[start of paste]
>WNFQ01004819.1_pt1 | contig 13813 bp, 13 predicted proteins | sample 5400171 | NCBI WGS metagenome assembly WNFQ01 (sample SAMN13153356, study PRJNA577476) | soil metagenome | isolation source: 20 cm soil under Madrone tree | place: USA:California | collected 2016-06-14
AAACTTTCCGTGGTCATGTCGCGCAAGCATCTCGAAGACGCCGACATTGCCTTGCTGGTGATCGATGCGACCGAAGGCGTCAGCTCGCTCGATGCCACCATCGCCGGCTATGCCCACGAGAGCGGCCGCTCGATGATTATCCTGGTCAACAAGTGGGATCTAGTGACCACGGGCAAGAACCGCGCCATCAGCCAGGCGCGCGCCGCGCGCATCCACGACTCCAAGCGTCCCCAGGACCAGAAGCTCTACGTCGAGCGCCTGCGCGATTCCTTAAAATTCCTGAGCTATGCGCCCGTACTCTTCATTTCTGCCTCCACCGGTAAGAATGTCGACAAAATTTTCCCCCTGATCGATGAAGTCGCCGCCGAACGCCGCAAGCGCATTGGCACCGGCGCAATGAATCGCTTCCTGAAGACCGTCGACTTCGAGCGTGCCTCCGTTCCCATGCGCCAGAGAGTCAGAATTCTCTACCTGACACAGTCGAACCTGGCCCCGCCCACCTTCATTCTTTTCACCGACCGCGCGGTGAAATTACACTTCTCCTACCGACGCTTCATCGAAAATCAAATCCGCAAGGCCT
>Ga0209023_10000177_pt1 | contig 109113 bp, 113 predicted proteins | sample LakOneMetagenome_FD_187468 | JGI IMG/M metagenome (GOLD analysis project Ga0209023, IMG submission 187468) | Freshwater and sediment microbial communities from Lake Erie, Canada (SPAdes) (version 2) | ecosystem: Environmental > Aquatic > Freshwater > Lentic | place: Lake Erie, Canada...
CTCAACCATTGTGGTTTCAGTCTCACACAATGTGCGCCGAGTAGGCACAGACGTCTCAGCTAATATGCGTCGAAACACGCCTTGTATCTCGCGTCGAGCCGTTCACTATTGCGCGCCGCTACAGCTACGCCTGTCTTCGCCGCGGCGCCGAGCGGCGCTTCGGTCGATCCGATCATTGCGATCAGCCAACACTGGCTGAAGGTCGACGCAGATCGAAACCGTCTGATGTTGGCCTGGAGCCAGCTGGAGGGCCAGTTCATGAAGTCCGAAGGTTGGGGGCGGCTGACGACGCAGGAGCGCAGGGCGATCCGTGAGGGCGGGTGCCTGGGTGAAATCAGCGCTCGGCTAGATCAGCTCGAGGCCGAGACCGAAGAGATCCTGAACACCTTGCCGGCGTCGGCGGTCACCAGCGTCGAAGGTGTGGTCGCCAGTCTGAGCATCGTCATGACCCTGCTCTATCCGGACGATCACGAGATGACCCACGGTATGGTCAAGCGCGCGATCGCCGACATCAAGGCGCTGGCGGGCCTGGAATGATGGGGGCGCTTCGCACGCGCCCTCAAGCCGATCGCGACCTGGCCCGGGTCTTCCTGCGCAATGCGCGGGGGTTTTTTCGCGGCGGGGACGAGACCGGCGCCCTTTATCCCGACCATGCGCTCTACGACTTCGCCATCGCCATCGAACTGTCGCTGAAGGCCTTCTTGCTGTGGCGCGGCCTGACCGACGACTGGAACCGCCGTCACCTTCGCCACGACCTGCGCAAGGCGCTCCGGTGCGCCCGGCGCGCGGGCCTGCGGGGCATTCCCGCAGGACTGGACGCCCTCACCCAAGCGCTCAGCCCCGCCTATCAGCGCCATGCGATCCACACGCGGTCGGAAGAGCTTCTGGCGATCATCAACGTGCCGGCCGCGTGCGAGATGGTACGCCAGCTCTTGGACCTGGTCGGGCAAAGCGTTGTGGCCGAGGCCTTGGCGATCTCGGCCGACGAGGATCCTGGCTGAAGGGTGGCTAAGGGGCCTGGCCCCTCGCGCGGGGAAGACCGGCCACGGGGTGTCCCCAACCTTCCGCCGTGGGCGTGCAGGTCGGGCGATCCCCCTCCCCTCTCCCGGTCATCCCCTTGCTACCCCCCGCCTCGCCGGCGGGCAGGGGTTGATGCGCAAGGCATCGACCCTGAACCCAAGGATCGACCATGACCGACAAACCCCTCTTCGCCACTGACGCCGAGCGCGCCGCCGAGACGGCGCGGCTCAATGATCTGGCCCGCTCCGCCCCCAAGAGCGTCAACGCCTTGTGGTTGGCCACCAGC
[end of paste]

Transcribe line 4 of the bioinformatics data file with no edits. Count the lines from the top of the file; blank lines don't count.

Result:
CTCAACCATTGTGGTTTCAGTCTCACACAATGTGCGCCGAGTAGGCACAGACGTCTCAGCTAATATGCGTCGAAACACGCCTTGTATCTCGCGTCGAGCCGTTCACTATTGCGCGCCGCTACAGCTACGCCTGTCTTCGCCGCGGCGCCGAGCGGCGCTTCGGTCGATCCGATCATTGCGATCAGCCAACACTGGCTGAAGGTCGACGCAGATCGAAACCGTCTGATGTTGGCCTGGAGCCAGCTGGAGGGCCAGTTCATGAAGTCCGAAGGTTGGGGGCGGCTGACGACGCAGGAGCGCAGGGCGATCCGTGAGGGCGGGTGCCTGGGTGAAATCAGCGCTCGGCTAGATCAGCTCGAGGCCGAGACCGAAGAGATCCTGAACACCTTGCCGGCGTCGGCGGTCACCAGCGTCGAAGGTGTGGTCGCCAGTCTGAGCATCGTCATGACCCTGCTCTATCCGGACGATCACGAGATGACCCACGGTATGGTCAAGCGCGCGATCGCCGACATCAAGGCGCTGGCGGGCCTGGAATGATGGGGGCGCTTCGCACGCGCCCTCAAGCCGATCGCGACCTGGCCCGGGTCTTCCTGCGCAATGCGCGGGGGTTTTTTCGCGGCGGGGACGAGACCGGCGCCCTTTATCCCGACCATGCGCTCTACGACTTCGCCATCGCCATCGAACTGTCGCTGAAGGCCTTCTTGCTGTGGCGCGGCCTGACCGACGACTGGAACCGCCGTCACCTTCGCCACGACCTGCGCAAGGCGCTCCGGTGCGCCCGGCGCGCGGGCCTGCGGGGCATTCCCGCAGGACTGGACGCCCTCACCCAAGCGCTCAGCCCCGCCTATCAGCGCCATGCGATCCACACGCGGTCGGAAGAGCTTCTGGCGATCATCAACGTGCCGGCCGCGTGCGAGATGGTACGCCAGCTCTTGGACCTGGTCGGGCAAAGCGTTGTGGCCGAGGCCTTGGCGATCTCGGCCGACGAGGATCCTGGCTGAAGGGTGGCTAAGGGGCCTGGCCCCTCGCGCGGGGAAGACCGGCCACGGGGTGTCCCCAACCTTCCGCCGTGGGCGTGCAGGTCGGGCGATCCCCCTCCCCTCTCCCGGTCATCCCCTTGCTACCCCCCGCCTCGCCGGCGGGCAGGGGTTGATGCGCAAGGCATCGACCCTGAACCCAAGGATCGACCATGACCGACAAACCCCTCTTCGCCACTGACGCCGAGCGCGCCGCCGAGACGGCGCGGCTCAATGATCTGGCCCGCTCCGCCCCCAAGAGCGTCAACGCCTTGTGGTTGGCCACCAGC